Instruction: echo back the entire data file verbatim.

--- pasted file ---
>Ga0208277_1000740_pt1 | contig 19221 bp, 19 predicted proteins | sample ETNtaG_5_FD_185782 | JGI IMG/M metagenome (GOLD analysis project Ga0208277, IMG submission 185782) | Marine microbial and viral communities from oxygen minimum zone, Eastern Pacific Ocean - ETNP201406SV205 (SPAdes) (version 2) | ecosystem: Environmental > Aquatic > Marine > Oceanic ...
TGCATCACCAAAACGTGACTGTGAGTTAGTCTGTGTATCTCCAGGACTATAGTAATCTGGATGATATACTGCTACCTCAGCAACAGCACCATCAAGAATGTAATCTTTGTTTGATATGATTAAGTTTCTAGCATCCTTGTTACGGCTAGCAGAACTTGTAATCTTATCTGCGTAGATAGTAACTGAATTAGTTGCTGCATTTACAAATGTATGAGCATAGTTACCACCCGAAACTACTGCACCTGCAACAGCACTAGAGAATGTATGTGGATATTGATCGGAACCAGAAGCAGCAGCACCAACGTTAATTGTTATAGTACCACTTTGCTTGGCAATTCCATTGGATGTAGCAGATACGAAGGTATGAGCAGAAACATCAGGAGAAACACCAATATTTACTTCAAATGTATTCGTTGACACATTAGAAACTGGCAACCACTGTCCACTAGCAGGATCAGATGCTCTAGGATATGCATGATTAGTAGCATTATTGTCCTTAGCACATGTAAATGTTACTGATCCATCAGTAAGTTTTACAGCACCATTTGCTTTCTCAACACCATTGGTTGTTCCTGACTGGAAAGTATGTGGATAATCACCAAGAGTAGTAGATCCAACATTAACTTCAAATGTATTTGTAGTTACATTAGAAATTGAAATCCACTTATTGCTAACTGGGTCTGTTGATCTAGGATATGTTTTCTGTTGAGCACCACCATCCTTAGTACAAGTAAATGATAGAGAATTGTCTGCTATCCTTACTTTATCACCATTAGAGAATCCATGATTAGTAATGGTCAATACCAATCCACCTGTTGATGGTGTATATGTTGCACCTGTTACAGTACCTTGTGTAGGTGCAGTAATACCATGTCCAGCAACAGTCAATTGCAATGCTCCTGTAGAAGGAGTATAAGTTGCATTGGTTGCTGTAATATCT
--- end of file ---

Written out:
>Ga0208277_1000740_pt1 | contig 19221 bp, 19 predicted proteins | sample ETNtaG_5_FD_185782 | JGI IMG/M metagenome (GOLD analysis project Ga0208277, IMG submission 185782) | Marine microbial and viral communities from oxygen minimum zone, Eastern Pacific Ocean - ETNP201406SV205 (SPAdes) (version 2) | ecosystem: Environmental > Aquatic > Marine > Oceanic ...
TGCATCACCAAAACGTGACTGTGAGTTAGTCTGTGTATCTCCAGGACTATAGTAATCTGGATGATATACTGCTACCTCAGCAACAGCACCATCAAGAATGTAATCTTTGTTTGATATGATTAAGTTTCTAGCATCCTTGTTACGGCTAGCAGAACTTGTAATCTTATCTGCGTAGATAGTAACTGAATTAGTTGCTGCATTTACAAATGTATGAGCATAGTTACCACCCGAAACTACTGCACCTGCAACAGCACTAGAGAATGTATGTGGATATTGATCGGAACCAGAAGCAGCAGCACCAACGTTAATTGTTATAGTACCACTTTGCTTGGCAATTCCATTGGATGTAGCAGATACGAAGGTATGAGCAGAAACATCAGGAGAAACACCAATATTTACTTCAAATGTATTCGTTGACACATTAGAAACTGGCAACCACTGTCCACTAGCAGGATCAGATGCTCTAGGATATGCATGATTAGTAGCATTATTGTCCTTAGCACATGTAAATGTTACTGATCCATCAGTAAGTTTTACAGCACCATTTGCTTTCTCAACACCATTGGTTGTTCCTGACTGGAAAGTATGTGGATAATCACCAAGAGTAGTAGATCCAACATTAACTTCAAATGTATTTGTAGTTACATTAGAAATTGAAATCCACTTATTGCTAACTGGGTCTGTTGATCTAGGATATGTTTTCTGTTGAGCACCACCATCCTTAGTACAAGTAAATGATAGAGAATTGTCTGCTATCCTTACTTTATCACCATTAGAGAATCCATGATTAGTAATGGTCAATACCAATCCACCTGTTGATGGTGTATATGTTGCACCTGTTACAGTACCTTGTGTAGGTGCAGTAATACCATGTCCAGCAACAGTCAATTGCAATGCTCCTGTAGAAGGAGTATAAGTTGCATTGGTTGCTGTAATATCT